Real Classic - - Letters - Frank W

Bad vi­bra­tions shouldn’t oc­cur on a Rick­man In­ter­cep­tor as re­ported by Alan Cath­cart in RC194. Dy­namic bal­anc­ing of each crank with weights at­tached to rep­re­sent the con­rod and pis­ton as­sem­blies was good prac­tice to ad­dress the small dif­fer­ences aris­ing from sand cast­ing. The re­sult was one of the smoothest big twins avail­able, ev­i­dent from a lack of rub­ber fix­ings on ei­ther the Rick­man or the Red­ditch In­ter­cep­tor.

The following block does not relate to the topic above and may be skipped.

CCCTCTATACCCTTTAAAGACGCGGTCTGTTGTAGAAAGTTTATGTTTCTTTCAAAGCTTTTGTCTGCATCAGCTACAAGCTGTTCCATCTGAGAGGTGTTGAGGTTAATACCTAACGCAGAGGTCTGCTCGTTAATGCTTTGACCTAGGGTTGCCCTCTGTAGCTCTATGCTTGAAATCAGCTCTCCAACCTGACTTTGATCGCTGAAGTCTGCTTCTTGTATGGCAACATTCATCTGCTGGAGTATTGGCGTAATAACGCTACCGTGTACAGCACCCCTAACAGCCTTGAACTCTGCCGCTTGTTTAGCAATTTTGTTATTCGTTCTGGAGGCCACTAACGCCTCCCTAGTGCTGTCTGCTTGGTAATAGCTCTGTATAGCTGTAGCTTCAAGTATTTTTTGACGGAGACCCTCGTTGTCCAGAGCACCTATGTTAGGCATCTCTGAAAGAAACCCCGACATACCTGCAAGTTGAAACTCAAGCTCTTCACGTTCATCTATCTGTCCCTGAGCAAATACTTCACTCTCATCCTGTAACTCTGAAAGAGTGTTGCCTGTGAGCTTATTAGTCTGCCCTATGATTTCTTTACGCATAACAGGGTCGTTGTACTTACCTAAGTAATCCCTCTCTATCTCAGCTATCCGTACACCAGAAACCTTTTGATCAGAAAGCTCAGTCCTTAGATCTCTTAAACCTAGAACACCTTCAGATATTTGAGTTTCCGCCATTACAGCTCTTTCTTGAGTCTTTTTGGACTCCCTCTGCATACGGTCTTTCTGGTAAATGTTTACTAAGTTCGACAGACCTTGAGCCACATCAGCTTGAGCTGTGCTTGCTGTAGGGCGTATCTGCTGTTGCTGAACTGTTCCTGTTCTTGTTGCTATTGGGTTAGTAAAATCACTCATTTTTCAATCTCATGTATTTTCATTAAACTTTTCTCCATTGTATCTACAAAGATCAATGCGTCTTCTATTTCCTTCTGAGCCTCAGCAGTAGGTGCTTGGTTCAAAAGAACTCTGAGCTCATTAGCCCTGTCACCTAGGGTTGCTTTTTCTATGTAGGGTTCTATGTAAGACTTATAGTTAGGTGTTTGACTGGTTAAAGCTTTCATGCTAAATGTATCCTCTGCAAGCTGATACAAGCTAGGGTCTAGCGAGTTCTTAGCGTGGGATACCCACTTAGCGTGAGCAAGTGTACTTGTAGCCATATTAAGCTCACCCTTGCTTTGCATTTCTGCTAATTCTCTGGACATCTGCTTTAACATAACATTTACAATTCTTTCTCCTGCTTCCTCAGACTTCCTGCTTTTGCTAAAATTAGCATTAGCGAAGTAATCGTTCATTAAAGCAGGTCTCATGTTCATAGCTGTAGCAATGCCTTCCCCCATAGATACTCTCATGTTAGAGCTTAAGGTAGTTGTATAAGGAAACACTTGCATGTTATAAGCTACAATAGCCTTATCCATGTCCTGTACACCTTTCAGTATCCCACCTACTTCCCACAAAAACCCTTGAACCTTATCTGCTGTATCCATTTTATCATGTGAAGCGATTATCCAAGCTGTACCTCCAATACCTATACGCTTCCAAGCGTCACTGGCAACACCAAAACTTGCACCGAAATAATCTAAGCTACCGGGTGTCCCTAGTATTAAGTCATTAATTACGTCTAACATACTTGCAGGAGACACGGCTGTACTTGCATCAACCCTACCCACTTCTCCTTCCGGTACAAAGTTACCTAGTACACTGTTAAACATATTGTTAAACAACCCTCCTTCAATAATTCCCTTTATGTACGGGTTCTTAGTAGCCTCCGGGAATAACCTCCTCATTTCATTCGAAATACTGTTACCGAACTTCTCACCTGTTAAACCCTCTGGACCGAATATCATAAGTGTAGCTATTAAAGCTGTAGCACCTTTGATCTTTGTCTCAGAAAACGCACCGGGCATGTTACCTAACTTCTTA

The mo­tor of the test bike may have lost its bal­ance from the use of heav­ier or lighter re­place­ment pis­tons, but there is an­other pos­si­bil­ity. It’s been said that the mo­tors built for the Floyd Cly­mer In­dian In­ter­cep­tors (most of which went into Rick­man bikes) had a dif­fer­ent bal­ance fac­tor to those of the orig­i­nal Royal En­field. This in­com­pat­i­bil­ity of mo­tors could be more than an ur­ban myth, re­alised from the boxes of parts which made the Penn­syl­va­nian test bike. Oily Boot Bob, mem­ber

In­ter­est­ing. I’ve rid­den sev­eral Se­ries 2 In­ter­cep­tors and ev­ery one of them shook to a greater or lesser ex­tent. My first-ever paid-for road­test was a dou­ble feature of an RE Se­ries 2 with a Match­less G15 Mk2, which had an Atlas en­gine. The Match­less was the smoother.

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